Nearly half of Flemish children are afraid of traffic


A new survey from the Institute for Mobility and broadcaster VTM shows that 80% of kids in Flanders find traffic dangerous, while nearly half are actually afraid of getting hurt

Kids tell on parents

Eight out of 10 children between the ages of six and 14 consider traffic as dangerous, while nearly half (46%) are actually afraid of getting hurt on the road. These startling figures are the result of an online survey carried out by TV channel VTM and the Institute for Mobility (Imob) at Hasselt University.

The survey asked 5,510 children and 13,482 parents about their perception of how children and adults behave in traffic and their generally experience on Flanders’ roads. It also asked questions about the extent to which road safety was discussed at home and in school.

It turns out that youngsters have quite a sober image of road safety, “although they often have difficulties estimating dangers correctly,” said professor Tom Brijs of Imob.

The large majority (83%) of parents also think traffic is dangerous for young children. One out of two thinks that their child is too quickly distracted, and two out of three feel their child can’t accurately estimate the dangers of traffic.

According to children, parents don’t always set a good example. While 38% of parents admit to using their mobile phones behind the wheel, 50% of their children say they have done so. More than half of all parents also admit to having driven too fast with their child in the car.

Most parents (79%) and children (69%) feel that there should be more attention given to road safety at school.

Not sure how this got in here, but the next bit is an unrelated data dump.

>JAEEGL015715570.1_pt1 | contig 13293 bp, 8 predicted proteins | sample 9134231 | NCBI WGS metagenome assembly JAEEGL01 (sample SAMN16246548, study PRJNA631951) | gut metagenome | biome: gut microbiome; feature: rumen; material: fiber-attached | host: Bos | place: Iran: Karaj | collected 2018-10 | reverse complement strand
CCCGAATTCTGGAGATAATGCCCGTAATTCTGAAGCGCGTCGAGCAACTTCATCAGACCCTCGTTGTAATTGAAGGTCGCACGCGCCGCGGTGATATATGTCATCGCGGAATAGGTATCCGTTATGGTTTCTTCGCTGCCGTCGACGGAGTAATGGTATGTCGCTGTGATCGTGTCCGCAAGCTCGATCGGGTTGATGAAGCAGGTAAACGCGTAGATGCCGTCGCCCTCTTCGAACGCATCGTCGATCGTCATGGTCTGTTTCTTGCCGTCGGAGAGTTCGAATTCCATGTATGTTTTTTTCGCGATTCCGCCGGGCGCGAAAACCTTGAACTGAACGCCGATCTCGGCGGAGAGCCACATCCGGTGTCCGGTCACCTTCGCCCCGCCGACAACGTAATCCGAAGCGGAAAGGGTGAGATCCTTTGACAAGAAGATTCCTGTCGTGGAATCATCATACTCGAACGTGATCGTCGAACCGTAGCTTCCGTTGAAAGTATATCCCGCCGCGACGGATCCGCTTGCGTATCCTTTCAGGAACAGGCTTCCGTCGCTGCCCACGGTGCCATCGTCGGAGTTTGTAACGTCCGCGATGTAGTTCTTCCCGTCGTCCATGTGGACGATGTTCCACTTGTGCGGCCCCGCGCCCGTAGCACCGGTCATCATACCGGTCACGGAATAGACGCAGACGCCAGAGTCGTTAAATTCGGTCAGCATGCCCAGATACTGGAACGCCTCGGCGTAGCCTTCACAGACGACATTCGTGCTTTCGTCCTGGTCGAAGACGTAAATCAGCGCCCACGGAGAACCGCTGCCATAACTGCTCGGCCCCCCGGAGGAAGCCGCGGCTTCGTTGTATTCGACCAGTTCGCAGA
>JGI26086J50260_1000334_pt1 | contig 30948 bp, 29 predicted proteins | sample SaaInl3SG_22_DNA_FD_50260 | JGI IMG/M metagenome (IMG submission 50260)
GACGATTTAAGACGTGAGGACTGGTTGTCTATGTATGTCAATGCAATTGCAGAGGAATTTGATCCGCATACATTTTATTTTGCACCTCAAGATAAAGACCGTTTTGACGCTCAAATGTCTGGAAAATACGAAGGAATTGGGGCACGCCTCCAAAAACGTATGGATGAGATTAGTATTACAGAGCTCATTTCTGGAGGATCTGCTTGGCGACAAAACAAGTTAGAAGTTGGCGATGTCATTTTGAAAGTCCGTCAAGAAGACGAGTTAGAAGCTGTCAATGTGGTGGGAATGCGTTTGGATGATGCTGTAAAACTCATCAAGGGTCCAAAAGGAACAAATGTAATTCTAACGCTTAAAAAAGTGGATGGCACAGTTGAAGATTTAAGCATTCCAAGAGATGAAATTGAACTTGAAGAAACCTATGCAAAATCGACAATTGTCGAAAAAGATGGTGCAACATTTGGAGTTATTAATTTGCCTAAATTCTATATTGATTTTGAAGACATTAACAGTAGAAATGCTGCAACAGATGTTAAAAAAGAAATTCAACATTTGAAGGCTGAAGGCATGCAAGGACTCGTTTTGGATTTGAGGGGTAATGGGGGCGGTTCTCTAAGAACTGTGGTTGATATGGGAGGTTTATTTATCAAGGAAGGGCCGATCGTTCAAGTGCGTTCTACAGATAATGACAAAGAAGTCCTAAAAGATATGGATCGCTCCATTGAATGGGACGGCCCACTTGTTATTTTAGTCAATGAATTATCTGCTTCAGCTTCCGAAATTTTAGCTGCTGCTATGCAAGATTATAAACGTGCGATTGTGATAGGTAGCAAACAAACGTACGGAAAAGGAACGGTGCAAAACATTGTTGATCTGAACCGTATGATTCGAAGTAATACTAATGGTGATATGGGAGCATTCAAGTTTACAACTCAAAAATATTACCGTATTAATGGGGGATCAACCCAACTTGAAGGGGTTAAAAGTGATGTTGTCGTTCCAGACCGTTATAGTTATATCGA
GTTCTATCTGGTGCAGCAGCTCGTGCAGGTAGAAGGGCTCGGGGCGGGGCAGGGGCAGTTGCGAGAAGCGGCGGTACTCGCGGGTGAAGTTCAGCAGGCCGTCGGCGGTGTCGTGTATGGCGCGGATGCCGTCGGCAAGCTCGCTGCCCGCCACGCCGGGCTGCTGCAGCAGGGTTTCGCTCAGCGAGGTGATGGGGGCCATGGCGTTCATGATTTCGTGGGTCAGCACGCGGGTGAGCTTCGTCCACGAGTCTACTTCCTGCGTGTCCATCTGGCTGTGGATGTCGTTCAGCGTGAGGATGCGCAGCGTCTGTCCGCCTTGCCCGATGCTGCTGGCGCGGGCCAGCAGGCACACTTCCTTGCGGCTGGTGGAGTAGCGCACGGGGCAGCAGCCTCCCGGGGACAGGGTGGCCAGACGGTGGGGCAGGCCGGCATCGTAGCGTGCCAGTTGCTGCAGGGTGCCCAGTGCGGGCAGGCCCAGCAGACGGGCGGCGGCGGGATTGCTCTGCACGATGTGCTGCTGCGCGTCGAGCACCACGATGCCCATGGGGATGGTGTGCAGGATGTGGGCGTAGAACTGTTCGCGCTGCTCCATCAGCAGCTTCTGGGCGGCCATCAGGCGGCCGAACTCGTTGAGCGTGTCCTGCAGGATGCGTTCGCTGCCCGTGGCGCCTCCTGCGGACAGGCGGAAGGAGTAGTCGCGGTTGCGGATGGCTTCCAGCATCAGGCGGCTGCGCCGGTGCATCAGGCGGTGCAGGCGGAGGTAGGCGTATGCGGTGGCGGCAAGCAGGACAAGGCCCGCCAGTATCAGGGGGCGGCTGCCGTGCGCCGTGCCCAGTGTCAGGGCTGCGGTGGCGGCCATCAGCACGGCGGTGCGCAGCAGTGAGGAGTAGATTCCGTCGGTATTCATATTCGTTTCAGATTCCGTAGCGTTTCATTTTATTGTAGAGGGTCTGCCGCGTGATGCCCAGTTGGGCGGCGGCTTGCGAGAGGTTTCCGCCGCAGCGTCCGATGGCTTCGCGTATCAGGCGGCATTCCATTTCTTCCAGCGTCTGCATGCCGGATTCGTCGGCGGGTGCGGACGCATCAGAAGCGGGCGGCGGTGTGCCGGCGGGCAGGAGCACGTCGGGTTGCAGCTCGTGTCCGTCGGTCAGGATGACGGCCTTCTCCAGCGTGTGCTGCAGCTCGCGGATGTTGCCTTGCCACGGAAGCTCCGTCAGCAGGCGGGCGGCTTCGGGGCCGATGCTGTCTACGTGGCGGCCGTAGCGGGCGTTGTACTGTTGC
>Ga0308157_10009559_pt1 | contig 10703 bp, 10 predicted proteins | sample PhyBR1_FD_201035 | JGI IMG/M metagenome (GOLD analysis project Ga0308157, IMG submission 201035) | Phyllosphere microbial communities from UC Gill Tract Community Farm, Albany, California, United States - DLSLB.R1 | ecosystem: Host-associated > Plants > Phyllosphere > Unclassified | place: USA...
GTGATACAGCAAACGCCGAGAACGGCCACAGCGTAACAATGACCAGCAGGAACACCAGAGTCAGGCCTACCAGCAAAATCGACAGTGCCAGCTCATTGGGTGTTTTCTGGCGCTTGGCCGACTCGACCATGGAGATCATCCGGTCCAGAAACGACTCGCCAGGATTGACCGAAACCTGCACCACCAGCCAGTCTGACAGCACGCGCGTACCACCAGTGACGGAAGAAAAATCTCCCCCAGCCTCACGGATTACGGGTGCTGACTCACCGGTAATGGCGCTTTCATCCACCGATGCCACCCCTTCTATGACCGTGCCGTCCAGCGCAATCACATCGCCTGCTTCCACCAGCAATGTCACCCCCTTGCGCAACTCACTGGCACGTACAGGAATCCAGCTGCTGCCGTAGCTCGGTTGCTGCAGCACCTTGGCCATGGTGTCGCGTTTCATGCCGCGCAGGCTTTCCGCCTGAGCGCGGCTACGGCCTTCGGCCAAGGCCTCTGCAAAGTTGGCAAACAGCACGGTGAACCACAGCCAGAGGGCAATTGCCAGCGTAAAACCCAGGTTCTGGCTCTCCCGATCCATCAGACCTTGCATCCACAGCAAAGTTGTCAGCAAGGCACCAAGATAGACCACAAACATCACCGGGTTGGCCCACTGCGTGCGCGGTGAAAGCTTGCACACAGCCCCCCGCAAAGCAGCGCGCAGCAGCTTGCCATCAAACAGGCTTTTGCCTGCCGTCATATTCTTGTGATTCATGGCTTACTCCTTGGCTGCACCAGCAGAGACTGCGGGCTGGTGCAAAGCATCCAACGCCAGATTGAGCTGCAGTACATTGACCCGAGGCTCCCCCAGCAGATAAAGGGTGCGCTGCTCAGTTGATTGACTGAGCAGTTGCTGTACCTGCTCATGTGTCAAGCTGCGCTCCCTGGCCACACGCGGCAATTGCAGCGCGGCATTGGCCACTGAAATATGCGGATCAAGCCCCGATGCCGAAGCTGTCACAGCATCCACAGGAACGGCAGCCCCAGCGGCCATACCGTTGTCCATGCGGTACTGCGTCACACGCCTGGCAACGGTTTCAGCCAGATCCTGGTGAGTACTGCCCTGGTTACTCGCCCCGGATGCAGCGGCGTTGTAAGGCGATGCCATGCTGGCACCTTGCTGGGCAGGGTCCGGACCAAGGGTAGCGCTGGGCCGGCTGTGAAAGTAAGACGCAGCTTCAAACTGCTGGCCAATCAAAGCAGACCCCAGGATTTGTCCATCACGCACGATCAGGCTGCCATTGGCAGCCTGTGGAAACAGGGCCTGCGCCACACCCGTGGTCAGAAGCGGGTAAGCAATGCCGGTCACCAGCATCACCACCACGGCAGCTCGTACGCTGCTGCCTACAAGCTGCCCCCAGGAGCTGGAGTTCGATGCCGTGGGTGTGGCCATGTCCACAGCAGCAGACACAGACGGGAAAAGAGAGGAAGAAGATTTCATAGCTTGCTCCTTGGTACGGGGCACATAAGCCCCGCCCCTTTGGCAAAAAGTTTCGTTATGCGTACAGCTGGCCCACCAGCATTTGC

The online survey is part of a traffic safety campaign, with VTM kids’ programme KZoom characters Zeppe and Zikki serving as mascots. Flemish mobility minister Ben Weyts is asking municipalities to devote extra attention to safety on routes that children follow on their way to school, sport centres or youth clubs.

Photo courtesy

Hasselt University

Established in the 1970s, Hasselt University (UHasselt) is one of Flanders’ youngest universities. With six faculties, seven research institutes and two campuses, it’s become an established education and research centre.
PhD - UHasselt awarded Flanders’ first-ever doctorate in architecture in 2011.
Partners - The university works with Maastricht University in the Netherlands on many research projects and degree programmes.
Jail time - The centrepiece of the university’s city campus is the renovated 19th-century prison that houses the law programme.
1 973

university was founded

5 000



million euro budget for new city campus